Posted on January 20 2017
By Carleton Varney - Special to the Palm Beach Daily News
A new wave is always coming ashore on Antique Row. The shops across the bridge on South Dixie Highway always seem to be in flux, don’t they? One season, a location might find its spaces and walls filled with Hawaiian prints and rattan furnishings and the next, French provincial and ornate jardinières. There are, of course, the constants, the shops that always there, the reliable design emporiums such as The Brass Scale and James and Jeffrey — two of my favorite places for shopping.
This season finds a newcomer on the block at 3715 S. Dixie Highway, but it doesn’t sell furniture. Cholo Soy Cocina is a terrific bistro with an Equadoran accent. But more about that in a moment.
The previous occupant of the space sold furnishings — and still does, just across the street in Suite 100 at 3612 S. Dixie Highway Jacki Mallick’s atelier specializes in a fresh mix of items in a range of decorative styles. I always remember the shop for its charming aqua-blue-and-white horizontal-stripe storefront.
That space now houses Cholo Soy Cocina, a must-stop for a great taco with a freshly made, hand-rolled tortilla shell. It starts with cornmeal, milled on-site, made from organic, non-GMO Florida-grown white corn. I have never tasted better.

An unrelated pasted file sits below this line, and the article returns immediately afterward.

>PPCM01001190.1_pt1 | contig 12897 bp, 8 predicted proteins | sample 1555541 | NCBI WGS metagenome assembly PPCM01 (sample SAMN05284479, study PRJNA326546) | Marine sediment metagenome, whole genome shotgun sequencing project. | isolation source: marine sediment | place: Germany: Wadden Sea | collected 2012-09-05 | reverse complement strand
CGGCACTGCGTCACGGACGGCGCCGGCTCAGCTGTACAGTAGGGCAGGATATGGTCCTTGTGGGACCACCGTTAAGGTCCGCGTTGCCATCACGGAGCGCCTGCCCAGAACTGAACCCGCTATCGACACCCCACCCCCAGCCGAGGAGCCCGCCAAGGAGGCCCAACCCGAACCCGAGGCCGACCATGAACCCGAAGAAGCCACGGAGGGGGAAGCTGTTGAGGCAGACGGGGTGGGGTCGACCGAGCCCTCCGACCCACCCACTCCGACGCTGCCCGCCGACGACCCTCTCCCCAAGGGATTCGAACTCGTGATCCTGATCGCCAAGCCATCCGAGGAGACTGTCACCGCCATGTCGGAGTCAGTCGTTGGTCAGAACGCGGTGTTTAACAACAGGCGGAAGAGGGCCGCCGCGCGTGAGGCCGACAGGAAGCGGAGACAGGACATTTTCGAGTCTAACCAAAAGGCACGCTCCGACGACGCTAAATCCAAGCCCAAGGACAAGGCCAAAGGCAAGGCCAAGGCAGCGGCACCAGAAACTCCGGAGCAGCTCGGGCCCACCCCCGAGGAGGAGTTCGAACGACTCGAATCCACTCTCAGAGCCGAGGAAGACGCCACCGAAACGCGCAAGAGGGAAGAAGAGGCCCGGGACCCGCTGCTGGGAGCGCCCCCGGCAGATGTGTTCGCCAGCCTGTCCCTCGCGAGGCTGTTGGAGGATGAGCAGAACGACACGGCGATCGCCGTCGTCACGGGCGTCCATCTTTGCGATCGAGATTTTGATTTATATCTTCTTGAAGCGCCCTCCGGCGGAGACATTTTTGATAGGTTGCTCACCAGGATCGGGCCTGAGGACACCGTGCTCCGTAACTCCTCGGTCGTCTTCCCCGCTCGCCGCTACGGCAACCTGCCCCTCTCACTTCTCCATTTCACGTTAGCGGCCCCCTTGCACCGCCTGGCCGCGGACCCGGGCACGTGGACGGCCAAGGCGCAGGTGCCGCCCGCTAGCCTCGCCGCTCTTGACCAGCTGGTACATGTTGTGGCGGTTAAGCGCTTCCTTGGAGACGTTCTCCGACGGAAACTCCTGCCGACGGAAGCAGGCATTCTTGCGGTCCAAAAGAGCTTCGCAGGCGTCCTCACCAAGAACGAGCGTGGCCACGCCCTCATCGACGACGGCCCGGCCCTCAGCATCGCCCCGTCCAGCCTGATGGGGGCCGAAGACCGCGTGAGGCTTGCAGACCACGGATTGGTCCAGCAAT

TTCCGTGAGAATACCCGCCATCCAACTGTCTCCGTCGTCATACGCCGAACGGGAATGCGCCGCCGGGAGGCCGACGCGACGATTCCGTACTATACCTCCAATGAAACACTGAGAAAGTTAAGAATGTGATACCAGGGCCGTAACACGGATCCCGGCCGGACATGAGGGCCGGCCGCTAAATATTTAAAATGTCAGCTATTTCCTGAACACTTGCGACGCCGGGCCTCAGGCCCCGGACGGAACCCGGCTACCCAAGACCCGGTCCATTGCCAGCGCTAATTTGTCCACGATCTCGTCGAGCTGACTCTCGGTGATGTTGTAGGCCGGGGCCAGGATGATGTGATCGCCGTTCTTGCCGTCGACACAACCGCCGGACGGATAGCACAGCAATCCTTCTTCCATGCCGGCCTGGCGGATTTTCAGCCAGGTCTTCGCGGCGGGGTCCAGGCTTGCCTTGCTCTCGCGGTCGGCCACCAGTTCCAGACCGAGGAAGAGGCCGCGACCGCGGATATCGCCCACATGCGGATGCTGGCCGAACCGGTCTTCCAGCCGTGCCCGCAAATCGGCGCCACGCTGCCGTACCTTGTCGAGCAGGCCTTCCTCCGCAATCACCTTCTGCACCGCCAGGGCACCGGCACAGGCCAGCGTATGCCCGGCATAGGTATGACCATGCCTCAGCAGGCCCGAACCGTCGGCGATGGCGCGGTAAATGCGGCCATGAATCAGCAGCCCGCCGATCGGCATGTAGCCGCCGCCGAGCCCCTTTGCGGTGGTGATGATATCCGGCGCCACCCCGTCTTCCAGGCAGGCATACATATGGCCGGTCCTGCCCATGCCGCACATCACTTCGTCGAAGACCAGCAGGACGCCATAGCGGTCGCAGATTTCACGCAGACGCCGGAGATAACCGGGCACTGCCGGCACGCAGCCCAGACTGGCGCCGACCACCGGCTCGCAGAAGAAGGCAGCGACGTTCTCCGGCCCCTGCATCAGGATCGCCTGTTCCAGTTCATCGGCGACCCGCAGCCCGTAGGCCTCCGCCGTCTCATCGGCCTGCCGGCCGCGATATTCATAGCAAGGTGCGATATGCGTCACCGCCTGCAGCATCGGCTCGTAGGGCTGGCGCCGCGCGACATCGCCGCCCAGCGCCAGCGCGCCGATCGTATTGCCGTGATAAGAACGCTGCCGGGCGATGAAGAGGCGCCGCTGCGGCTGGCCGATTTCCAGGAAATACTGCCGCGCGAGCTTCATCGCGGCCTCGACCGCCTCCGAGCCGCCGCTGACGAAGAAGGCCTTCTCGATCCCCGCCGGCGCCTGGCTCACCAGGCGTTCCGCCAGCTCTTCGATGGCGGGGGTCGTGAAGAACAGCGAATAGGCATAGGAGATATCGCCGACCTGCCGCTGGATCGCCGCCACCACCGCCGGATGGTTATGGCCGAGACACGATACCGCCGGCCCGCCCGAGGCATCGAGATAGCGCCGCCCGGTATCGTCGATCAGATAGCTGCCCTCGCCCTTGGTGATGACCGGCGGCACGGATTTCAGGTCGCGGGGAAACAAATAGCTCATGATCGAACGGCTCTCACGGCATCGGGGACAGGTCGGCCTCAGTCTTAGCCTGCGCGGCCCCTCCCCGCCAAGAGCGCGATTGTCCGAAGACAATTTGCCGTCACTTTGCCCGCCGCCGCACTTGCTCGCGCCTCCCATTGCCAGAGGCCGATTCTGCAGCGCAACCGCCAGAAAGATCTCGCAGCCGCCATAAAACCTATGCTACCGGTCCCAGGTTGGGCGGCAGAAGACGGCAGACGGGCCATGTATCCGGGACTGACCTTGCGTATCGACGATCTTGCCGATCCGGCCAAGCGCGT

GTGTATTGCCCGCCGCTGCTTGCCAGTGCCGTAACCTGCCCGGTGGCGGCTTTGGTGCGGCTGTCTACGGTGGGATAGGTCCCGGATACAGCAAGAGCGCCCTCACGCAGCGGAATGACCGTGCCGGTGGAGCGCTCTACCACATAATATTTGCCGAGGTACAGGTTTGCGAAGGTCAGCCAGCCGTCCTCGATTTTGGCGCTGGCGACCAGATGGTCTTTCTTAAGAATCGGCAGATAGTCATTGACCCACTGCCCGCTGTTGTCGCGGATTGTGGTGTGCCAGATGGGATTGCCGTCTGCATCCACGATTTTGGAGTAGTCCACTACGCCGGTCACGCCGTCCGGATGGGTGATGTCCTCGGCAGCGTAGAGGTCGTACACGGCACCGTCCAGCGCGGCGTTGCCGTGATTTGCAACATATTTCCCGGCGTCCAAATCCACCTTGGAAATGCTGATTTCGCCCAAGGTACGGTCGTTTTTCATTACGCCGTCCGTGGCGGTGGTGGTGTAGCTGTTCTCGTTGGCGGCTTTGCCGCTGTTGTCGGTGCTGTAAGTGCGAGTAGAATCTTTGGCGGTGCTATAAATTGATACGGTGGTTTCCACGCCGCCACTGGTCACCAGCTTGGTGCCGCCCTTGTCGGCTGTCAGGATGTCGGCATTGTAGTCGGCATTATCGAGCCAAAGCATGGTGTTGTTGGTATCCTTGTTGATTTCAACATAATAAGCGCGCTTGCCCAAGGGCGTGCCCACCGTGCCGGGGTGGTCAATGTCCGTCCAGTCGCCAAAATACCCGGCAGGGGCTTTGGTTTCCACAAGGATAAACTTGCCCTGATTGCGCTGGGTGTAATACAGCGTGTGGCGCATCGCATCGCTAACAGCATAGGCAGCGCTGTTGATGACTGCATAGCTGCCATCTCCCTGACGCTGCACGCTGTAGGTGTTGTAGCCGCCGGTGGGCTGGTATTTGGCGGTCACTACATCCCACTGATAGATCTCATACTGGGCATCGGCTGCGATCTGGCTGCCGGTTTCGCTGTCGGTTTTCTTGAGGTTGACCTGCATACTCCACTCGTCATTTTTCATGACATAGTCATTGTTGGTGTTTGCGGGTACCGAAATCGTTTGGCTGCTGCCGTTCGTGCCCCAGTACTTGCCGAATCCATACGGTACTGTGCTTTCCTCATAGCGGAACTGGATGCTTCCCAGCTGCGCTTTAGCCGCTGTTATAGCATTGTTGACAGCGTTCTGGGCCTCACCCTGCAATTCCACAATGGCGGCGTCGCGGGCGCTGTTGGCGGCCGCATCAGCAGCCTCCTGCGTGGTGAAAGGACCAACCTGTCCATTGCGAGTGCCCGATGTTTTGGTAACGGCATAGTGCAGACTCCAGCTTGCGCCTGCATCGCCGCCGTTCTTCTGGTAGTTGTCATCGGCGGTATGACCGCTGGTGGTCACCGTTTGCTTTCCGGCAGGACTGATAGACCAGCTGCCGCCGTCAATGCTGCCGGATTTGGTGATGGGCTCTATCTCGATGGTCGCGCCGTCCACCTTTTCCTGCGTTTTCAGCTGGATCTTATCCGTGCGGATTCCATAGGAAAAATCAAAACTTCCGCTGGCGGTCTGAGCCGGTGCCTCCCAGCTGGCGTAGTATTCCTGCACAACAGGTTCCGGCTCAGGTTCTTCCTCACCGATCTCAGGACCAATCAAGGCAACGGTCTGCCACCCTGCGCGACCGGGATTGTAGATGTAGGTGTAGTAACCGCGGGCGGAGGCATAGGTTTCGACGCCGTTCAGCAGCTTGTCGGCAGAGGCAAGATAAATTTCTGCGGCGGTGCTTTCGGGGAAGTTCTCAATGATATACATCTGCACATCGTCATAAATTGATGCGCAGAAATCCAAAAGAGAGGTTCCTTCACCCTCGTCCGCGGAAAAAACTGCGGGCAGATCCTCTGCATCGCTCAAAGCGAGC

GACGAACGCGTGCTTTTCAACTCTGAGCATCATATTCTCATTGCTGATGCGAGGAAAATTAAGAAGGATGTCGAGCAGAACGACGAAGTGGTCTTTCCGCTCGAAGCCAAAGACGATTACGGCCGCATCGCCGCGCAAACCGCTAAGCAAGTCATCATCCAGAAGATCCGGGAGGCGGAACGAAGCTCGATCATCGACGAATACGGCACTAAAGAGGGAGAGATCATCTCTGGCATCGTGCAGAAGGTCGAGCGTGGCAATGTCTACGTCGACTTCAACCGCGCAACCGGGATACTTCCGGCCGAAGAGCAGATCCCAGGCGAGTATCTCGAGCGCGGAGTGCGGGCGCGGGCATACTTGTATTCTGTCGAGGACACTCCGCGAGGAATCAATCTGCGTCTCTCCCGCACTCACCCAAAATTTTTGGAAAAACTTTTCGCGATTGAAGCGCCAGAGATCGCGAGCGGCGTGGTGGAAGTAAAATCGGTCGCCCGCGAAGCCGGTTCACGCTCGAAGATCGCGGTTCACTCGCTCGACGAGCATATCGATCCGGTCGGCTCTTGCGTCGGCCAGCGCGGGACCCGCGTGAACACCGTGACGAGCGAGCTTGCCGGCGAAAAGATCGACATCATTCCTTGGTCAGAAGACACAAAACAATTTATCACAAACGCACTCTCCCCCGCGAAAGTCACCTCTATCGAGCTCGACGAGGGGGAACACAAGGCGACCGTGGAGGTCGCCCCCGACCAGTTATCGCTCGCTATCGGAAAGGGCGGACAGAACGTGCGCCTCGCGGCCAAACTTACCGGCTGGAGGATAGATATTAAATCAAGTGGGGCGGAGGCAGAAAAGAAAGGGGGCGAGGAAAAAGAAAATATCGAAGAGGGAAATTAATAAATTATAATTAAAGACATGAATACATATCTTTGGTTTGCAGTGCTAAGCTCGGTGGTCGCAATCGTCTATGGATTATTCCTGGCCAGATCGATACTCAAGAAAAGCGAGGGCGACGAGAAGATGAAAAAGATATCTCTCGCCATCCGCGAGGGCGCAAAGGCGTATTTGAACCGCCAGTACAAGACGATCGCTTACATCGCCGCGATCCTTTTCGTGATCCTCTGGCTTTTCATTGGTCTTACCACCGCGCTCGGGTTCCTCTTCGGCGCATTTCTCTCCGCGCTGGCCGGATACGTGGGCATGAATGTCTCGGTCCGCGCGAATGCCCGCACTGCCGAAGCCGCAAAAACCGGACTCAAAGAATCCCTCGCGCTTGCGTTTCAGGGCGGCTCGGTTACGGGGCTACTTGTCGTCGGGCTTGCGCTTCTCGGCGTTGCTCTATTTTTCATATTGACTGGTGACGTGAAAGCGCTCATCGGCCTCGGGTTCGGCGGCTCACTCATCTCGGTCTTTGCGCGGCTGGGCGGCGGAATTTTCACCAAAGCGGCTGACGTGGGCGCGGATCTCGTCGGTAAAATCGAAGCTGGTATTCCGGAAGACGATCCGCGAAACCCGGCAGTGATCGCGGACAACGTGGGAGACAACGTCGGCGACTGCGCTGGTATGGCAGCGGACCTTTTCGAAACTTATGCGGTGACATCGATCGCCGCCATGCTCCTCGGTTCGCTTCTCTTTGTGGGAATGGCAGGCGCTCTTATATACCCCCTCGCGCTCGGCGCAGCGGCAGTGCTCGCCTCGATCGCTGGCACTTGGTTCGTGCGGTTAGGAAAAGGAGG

At Cholo Soy Cocina, you can find a perfect mix with Andes-American cuisine served daily. From the Dixie Highway side, you can view the tacos being made.
The owner is Clayton Charles Carnes, a chef and gourmet, who worked for years in the Ecuador as a hotel chef. His wife, Gabriele, is also from there. Carnes, who graduated from high school in Palm Beach Gardens, has traveled about the world and his cuisine reflects his journeys.
Open since late September, the restaurant offers take-out service as well as indoor dining, and has a mixed industrialized style all its own. There’s lots of metal, with visible ovens and stoves, along with tiles in rusts, whites and blacks, complemented by an array of Peruvian colors.
With metal tables and chairs, the restaurant draws a young crowd who enjoys the roasted ears of corn, spiced in the South American style. If you feel a tad lost about the avant-garde menu, simply ask Carnes what’s what — and what to drink or mix with what. The cuisine — including the tasty yucca fries — is served in paper bowls. Carnes sees no need to wash up dishes when paper boats do the job so easily, and I agree with him.
Since the eatery has a garden, take a look to see all the Andes decorations painted on the walls. You might even feel you are in Machu Picchu. Picnic tables can accommodate groups of six or more, but feel free to join a neighbor’s table if seats are free. The atmosphere is so friendly.
Carnes worked with his father, Chuck Bob Carnes, in putting together the restaurant. The two poured concrete, moved equipment, laid tiles, painted and wallpapered. In addition, creative Chuck Bob is a honky-tonk musician, singer and songwriter. If you’re lucky to meet him, Chuck Bob may sing you a song while you enjoy the sweet corn salad, the best you’ll find on Antique Row.